Holes in the ground and a cane to climb

In this, the second post for today, we will look at the origin story of the Hopi tribe.

Hopi tribe butterfly dance

It will bring into play some landscape features many more will recognize than the Superstition Mountains. Here is an excerpt from the manuscript the story was obtained from. It has a bit of a story in it itself.

‘Hapitu or Hopi meaning the “peaceful ones” were the only Shoshones to adopt a Pueblo culture


located on the Three Mesas in Northeastern Arizona.


Their first European contact was the Spanish explorer Coronado in 1540. In 1598, the government of New Mexico territory made them swear allegiance to the king of Spain. In 1529, a Franciscan Mission was established at several Hopi settlements however, they were destroyed in 1680 at the general Pueblo uprising. The present Hopin reservation became a reality by presidential order on December 16, 1882.

The performance of their spectacular Snake Dance attracts a huge public

Snake Dance

and they remain one of the largest and best known of the North American tribes. ‘

With that, we will delve deep into the world and see where our friends the Hopi came from.

Grand canyon

Listen to the four winds…

It has never seemed right to label the American Indians with one title. Even if, or rather just because you are trying to label them a specific type of people based on geography, which itself is rather subjective. After all, aren’t the citizens of Russia also Asian? In any case, the larger problem is that each tribe is so different in culture and tradition from each other, that while there are tying binds in their pasts, they are all unique to the point of being nothing more or less than the peoples of the tribe that they are.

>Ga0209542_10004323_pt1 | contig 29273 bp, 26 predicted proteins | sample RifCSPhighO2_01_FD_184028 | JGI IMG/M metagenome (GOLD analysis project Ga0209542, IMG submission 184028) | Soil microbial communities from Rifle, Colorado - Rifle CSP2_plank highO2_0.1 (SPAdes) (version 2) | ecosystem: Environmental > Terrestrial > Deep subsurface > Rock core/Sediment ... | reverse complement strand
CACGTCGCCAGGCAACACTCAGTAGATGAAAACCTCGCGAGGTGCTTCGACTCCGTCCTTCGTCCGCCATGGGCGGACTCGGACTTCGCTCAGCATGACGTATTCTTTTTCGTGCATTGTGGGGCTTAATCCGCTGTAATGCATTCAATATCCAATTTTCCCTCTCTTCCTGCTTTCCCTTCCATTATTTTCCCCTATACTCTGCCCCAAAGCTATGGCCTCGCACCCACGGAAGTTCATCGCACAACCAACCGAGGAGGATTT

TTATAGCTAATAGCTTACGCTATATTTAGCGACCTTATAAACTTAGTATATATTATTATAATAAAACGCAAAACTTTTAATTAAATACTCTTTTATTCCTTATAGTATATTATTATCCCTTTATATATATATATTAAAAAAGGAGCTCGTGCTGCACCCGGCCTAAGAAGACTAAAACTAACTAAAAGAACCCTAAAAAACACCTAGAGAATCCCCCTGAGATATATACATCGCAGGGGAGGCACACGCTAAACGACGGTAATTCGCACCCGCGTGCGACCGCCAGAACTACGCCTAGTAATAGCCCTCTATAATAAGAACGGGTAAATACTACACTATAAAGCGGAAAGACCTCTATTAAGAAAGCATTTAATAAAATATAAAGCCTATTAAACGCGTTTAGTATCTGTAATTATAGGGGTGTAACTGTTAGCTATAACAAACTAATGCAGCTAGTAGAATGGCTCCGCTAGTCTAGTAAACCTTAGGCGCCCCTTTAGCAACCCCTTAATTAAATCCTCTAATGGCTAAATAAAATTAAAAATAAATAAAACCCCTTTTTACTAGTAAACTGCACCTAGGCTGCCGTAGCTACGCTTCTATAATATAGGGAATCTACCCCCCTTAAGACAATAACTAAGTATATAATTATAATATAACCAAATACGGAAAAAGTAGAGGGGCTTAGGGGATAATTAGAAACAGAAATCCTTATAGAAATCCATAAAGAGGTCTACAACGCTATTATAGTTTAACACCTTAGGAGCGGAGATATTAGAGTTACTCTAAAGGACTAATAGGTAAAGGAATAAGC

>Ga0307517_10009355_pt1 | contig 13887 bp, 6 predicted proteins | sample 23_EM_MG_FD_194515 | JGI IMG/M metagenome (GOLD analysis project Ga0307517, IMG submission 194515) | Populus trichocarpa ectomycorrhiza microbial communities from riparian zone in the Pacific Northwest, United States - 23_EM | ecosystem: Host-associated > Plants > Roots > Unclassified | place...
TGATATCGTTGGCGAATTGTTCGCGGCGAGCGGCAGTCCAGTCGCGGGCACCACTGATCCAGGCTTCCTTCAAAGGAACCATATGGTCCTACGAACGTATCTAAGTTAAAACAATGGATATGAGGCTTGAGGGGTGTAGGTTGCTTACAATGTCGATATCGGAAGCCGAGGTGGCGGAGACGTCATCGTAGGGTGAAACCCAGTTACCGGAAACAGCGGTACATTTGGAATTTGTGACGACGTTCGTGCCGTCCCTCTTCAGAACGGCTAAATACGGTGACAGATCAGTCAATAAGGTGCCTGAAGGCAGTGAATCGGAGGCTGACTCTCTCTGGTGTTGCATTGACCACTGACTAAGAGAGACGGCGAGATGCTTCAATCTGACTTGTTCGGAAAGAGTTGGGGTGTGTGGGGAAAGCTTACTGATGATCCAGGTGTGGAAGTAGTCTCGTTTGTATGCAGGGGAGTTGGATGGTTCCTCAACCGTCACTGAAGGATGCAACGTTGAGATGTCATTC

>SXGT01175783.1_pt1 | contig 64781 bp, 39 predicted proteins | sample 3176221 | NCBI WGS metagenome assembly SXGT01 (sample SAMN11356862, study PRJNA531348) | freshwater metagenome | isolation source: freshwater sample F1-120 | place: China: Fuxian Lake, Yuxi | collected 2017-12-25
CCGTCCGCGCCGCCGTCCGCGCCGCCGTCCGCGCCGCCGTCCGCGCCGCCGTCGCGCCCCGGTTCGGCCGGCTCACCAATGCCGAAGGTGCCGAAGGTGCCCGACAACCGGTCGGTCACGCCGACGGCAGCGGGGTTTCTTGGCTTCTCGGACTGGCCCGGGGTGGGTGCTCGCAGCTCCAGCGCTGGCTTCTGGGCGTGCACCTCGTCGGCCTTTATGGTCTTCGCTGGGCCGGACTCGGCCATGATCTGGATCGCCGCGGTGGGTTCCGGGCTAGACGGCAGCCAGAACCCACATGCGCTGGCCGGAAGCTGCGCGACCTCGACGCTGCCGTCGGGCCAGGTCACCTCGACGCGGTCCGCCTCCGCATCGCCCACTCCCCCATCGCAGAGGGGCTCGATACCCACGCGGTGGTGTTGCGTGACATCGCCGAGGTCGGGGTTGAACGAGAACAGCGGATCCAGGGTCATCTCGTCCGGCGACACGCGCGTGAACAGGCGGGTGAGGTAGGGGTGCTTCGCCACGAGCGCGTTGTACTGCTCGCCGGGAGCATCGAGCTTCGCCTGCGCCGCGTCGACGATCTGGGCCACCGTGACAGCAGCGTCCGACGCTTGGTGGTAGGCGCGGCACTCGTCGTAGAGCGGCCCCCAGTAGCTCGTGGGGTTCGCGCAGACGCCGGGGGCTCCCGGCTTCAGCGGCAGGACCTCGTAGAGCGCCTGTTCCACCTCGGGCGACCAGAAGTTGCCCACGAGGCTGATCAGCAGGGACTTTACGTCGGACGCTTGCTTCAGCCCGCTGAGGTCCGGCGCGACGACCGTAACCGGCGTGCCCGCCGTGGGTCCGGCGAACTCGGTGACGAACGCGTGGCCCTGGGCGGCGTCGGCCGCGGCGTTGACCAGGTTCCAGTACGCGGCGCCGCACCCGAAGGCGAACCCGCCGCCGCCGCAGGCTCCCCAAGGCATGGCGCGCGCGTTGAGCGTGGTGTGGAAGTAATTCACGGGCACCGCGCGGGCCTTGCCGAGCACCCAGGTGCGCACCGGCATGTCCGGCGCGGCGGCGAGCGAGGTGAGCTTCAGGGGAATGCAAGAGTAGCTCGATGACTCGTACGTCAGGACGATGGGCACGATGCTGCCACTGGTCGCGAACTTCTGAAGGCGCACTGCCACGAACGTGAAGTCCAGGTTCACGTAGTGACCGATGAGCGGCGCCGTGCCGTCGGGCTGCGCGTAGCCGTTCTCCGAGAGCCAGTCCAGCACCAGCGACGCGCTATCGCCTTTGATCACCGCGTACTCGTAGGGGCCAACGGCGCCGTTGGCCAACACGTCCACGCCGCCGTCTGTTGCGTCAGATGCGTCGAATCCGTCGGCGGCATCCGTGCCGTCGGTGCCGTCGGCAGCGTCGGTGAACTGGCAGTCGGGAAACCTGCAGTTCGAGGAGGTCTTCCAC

We have two such stories today. The Pima have a tradition of origin so very different from the Hopi. And I’d like to share these with you now. First the story of the Pima.

Pima Indians

These stories will put some of us in familiar territory, I myself was born in Arizona and have visited the Superstition Mountains on occasion.


“In the State of Arizona, the Pima Indian tribe declares that the father of all men and animals was Great Butterfly-Cherwit Make, meaning the Earth-Maker.”

Shall we listen to the four winds as they tell us a story?

Four winds


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